You cannot have a rational discussion with a man who prefers shooting you to being convinced by you.
People cynically calling themselves "skeptics" have declared war on climate science and climate scientists. Even their choice of the term 'skeptic' is a tipoff to their dishonesty. True skeptics shrug and say they do not know what is true. There is no emotion because there is no belief to defend. You cannot call yourself a skeptic and behave like a rabid dogmatic.
Here are some recent antics of climate change "skeptics." Ask yourself if these are the actions of people that have not made up their mind on climate change and simply want more evidence to be convinced the human contribution to the problem is real.
Anthony Watts (the television weather forecaster that runs WattsUpWithThat) and his fellow Heartland Institute
skeptic "global warming expert" Joseph D'Aleo have published a monograph accusing climate scientists of deception and bias in handling surface temperature data. Central to their argument are two sets of biases they claim contribute to the warming trend in the surface temperature record.
One bias is that the stations were intentionally dropped to favor sites that tend to be warmer.
Around 1990, NOAA began weeding out more than three-quarters of the climate measuring stations around the world. They may have been working under the auspices of the World Meteorological Organization (WMO). It can be shown that they systematically and purposefully, country by country, removed higher-latitude, higher-altitude and rural locations, all of which had a tendency to be cooler.
D'Aleo and Watts, page 6
The second bias is that many stations are poorly sited in developed areas which are subject to the "urban heat island" effect. Watts has created a website dedicated to "gathering data" on weather station sites.
These claims are testable hypotheses suitable for empirical analyses. So why didn't these two high profile "skeptics" test their own hypotheses? They report a bunch of worthless anecdotal material as "proof," but do not conduct the statistical analyses of the surface temperature data to systematically evaluate their hypotheses.
A direct empirical test of the selection bias raised by Watts and D'Aleo failed to support their hypothesis (see this post on the Open Mind blog for a detailed discussion). The trend in the data show more warming in dropped stations, but it is not statistically significant. Tamino gives this strongly worded summary of the analytic findings.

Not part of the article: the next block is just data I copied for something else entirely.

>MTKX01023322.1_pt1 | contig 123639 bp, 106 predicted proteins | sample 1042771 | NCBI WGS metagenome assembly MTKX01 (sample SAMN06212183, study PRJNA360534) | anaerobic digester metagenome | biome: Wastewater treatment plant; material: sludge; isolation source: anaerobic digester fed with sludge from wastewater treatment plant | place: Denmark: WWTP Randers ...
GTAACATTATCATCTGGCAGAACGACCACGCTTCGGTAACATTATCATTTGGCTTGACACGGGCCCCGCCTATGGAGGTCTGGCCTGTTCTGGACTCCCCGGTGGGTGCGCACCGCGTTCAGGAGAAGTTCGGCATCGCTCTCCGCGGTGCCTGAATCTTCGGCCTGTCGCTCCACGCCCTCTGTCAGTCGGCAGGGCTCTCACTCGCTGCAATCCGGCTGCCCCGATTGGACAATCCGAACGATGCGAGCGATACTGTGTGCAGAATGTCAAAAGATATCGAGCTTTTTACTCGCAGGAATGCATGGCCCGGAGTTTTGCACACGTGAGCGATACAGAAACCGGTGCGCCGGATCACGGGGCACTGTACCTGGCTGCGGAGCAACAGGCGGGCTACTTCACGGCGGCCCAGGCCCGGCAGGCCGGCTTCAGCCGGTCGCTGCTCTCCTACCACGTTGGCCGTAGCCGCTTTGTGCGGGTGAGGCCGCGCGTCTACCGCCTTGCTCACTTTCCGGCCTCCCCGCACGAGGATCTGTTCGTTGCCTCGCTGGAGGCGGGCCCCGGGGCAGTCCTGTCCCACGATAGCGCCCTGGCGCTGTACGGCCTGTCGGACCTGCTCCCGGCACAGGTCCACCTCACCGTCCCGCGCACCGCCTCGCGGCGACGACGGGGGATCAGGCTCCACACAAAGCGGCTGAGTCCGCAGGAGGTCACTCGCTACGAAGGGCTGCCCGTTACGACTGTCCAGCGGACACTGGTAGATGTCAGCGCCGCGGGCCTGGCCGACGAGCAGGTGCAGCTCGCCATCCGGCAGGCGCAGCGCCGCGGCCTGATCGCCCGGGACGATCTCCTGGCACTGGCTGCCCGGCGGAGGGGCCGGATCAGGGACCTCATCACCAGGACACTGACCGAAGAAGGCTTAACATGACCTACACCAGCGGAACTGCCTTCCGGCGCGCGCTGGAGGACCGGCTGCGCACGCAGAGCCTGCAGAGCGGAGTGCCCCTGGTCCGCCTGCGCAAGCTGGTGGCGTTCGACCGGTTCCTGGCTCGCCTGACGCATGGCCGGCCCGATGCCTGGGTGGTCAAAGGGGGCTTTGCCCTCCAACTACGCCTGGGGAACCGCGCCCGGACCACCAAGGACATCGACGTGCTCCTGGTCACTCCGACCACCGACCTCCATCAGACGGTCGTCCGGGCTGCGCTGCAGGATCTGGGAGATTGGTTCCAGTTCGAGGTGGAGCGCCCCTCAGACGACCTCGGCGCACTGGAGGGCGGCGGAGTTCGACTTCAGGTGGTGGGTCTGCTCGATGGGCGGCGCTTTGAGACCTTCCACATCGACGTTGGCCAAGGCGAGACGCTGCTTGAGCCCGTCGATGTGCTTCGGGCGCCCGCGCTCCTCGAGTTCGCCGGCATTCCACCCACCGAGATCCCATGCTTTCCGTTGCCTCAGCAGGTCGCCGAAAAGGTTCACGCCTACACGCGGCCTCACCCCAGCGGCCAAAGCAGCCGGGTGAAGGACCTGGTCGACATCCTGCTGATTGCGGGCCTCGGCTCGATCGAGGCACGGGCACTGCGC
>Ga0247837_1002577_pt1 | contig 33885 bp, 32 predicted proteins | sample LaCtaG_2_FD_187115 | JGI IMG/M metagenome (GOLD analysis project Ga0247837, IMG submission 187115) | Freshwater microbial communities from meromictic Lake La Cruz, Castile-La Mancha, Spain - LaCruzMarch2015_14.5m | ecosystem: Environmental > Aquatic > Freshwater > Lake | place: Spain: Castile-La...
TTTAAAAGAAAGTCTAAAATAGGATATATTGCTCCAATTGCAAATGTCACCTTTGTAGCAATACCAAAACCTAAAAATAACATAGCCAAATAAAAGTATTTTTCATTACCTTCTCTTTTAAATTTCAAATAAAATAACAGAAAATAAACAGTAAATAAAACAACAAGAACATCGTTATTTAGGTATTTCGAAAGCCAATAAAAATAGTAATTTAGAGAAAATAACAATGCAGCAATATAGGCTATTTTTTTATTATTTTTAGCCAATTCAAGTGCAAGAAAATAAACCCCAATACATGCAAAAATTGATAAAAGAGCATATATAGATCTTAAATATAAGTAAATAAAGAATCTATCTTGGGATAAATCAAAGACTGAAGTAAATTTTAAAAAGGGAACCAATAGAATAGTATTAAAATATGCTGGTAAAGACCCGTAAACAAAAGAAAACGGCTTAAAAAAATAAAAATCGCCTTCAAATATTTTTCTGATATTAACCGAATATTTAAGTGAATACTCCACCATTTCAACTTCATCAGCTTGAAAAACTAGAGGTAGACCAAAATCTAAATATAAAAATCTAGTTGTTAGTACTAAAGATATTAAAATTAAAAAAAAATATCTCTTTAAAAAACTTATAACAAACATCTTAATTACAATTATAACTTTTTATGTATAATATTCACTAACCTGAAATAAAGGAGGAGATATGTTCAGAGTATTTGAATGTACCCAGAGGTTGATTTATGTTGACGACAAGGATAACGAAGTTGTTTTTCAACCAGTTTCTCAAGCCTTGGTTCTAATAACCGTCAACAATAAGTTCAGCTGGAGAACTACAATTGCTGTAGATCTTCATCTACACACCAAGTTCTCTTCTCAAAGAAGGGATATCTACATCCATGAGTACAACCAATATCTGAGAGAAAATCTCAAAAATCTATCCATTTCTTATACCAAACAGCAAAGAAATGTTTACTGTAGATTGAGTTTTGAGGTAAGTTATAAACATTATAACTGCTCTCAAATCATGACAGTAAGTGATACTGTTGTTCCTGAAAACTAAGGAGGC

The claim that the station dropout is responsible for any, let alone most, of the modern warming trend, is utterly, demonstrably, provably false. The claim that adjustments introduced by analysis centers such as NASA GISS have introduced false warming is utterly, demonstrably, provably false.
A replication and expansion of these analyses can be found here.
As for the second bias, Menne and colleagues from the National Climatic Data Center evaluated the effects of siting exposure using data in the US Historical Climate Network (USHCN). Their findings will be published in an upcoming issue of Journal of Geophysical Research and the final draft of their manuscript can be found here. The bias in maximum temperatures was statistically significant but opposite in direction to the prediction of Watts - that is, it showed a "cool" trend. The bias in minimum temperatures was not significant.
So why didn't Watts and D'Aleo conduct the empirical analyses of their much touted hypotheses? There are only two viable explanations. One is that they lack the competence to conduct the analyses. If true, then these weather forecasters should stick to the canned programs developed for their use by the National Oceanic and Atmospheric Administration (NOAA). However, it also would mean they lack the competence to comment on the statistical methodology employed in climate science, something these two weather forecasters do with considerable regularity. The second explanation is that Watts and D'Aleo or someone associated with them conducted the analyses but they did not report the results because it did not support their pet hypotheses. Incompetence or selective reporting are not the actions of genuine skeptics, but rather symptoms of dogmatic deniers of climate change.
Physicist Richard Lindzen has also been frequent critic of climate change as his pet hypothesis is that climate system has the ability to compensate for the effects of our dumping carbon dioxide and other greenhouse gases. Specifically, he believes that earth has an adaptive "infrared iris" that counters surface warming. This negative feedback allows for a contraction of cirrus cloud cover, resulting in heat dissipating in the atmosphere.
“When the hullabaloo began over global warming, it became clear the answer depended a lot on the feedback from water vapor and clouds,” he observes. “We (scientists) didn’t know how to deal with them.”